Q. Du
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Qiang's Research Gallery 8                
    Adaptive computation
        

  

Adaptive algorthms are making many large scale computaional problems affortable with the present day computing technology.
Recently, we have been designing adaptive algorithms for the solution of a variety of applications problems in materials sciences and biological sciences, for example, those associated with an evolving interface.
Our efforts include the study of:
  • Mesh generation, adaptation, and optimization
    Our work in this direction includes CVT based mesh optimization and adaptation, isotropic and anisotropic mesh generation, boundary recovery.

  • Mesh-solver co-adaptation
    We advocate the combined effort to adapt mesh and solver jointly so that the meshes are obtained not only to provide maximum resolution but also to lead efficient reductions of linear solvers.

  • A posteriori error estimation
    We carefully analyze and derive various a posteriori error estimators for a number of nonlinear problems and use them to effectively characterize the behavior of the numerical solution and to design mesh adaptation procedure
    For example, in 3D phase field modeling and simulations of vesicle membranes, phase field functions are computed in 3d domain mainly to resolve the 2d vesicle, our computation shows that the adaptive FEM for vesicle deformation based on residual type a posteriori error estimates (Du-Zhang 2007) can effectively reduce the 3D Computation to 2D complexity

  • Adaptive spectral methods
    We ultize the moving mesh ideas and the high resolutions and Fast FFT-based implementation of spectral methods to develop adaptive spectral methods for nonlinear PDEs.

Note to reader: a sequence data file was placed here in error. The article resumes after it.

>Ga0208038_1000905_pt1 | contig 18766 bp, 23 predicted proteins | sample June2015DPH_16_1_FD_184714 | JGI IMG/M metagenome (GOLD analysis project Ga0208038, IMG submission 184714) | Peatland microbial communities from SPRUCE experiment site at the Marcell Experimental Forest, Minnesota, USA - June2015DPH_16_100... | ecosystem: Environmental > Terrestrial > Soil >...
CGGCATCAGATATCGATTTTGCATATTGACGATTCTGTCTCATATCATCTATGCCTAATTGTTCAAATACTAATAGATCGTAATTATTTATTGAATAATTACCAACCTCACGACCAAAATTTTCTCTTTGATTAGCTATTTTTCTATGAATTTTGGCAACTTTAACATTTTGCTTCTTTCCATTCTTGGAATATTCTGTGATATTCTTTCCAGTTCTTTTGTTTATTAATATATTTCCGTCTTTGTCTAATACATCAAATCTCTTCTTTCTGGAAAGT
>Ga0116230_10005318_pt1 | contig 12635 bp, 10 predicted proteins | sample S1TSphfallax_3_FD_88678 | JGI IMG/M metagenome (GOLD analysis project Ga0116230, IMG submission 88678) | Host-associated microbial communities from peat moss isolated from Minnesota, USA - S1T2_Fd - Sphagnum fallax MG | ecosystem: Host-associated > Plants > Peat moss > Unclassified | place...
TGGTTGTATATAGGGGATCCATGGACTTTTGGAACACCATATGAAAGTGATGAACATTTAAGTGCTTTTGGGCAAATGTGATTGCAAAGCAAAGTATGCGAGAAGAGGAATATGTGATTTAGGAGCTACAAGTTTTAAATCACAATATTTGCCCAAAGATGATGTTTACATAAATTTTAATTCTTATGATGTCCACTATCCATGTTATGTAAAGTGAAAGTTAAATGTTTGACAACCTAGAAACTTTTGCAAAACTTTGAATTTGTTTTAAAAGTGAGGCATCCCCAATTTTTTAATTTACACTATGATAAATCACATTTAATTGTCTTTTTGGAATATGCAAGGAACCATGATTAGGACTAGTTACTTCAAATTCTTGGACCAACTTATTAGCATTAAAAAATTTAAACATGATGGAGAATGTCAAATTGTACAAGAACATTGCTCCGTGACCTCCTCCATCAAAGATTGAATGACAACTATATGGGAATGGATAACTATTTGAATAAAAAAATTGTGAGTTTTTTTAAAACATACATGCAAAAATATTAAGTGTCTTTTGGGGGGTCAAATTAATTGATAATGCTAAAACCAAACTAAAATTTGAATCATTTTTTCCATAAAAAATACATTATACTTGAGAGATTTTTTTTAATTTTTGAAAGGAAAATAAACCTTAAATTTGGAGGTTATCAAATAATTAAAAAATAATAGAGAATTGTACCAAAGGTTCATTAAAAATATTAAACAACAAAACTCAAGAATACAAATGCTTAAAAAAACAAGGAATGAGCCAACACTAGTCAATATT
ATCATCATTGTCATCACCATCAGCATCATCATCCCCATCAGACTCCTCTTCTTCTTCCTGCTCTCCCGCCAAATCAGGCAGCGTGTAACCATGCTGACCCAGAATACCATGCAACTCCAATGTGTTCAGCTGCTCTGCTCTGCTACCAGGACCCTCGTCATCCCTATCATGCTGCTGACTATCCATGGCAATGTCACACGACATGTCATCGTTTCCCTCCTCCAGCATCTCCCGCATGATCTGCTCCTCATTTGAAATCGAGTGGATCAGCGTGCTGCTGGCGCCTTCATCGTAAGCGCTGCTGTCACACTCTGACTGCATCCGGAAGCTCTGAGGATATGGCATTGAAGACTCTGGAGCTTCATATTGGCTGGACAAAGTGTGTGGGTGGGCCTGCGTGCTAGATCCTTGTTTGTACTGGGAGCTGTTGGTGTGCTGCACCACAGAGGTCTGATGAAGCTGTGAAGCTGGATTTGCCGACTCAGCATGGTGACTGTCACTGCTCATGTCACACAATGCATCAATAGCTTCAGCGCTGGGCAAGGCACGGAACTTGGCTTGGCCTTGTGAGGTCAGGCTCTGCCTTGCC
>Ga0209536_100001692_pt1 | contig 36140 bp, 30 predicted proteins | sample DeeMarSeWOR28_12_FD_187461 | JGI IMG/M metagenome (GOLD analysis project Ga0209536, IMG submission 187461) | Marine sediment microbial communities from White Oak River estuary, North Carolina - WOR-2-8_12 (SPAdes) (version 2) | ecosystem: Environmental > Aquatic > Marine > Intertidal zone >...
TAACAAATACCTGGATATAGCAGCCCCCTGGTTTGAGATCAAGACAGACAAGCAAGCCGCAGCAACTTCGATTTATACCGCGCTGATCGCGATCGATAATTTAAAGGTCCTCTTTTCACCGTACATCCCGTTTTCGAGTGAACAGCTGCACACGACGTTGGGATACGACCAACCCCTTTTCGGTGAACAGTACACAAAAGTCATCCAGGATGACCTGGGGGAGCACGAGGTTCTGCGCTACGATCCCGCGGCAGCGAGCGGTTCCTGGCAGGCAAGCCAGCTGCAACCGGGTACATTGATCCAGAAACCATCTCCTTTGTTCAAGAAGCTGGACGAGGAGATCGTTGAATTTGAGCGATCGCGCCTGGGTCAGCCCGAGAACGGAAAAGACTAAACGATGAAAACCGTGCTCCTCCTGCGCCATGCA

Large gradient of the solution in physical domain requires high resolution, thus necessitates fine mesh. For many practical problems in high dimensional space, it can be prohibitive computationally if the fine mesh is spatially uniform.
    To make grids clustered near physical interface, a map is used between the computational and physical domain so that the grids still remain uniform in the computational domain. To minimize the overhead, the moving mesh PDEs are solved in a similar manner as the original phase field models via semi-implict integration with time splitting. We name it the Moving Mesh Fourier spectral method (MMFS).
    map between physical and computational domains
    MMFS: mesh evolves with solution to provide maximum resolution

    MMFS overcomes the complication of inhomogeneous coefficients due to mesh motion to allow FFT, reduce overall system size and improve accuracy. In many test runs, we see the performance gain despite of the overhead.
    mesh motion for 2d microstructure   mesh motion for 2d microstructure


List of collaborators: M.Gunzburger, L. Ju, D. Wang, Z. Huang, J.Zhang, W. Feng, L.Chen, P.Yu, S. Hu

Some references:

Contact  Qiang Du  2006-09-08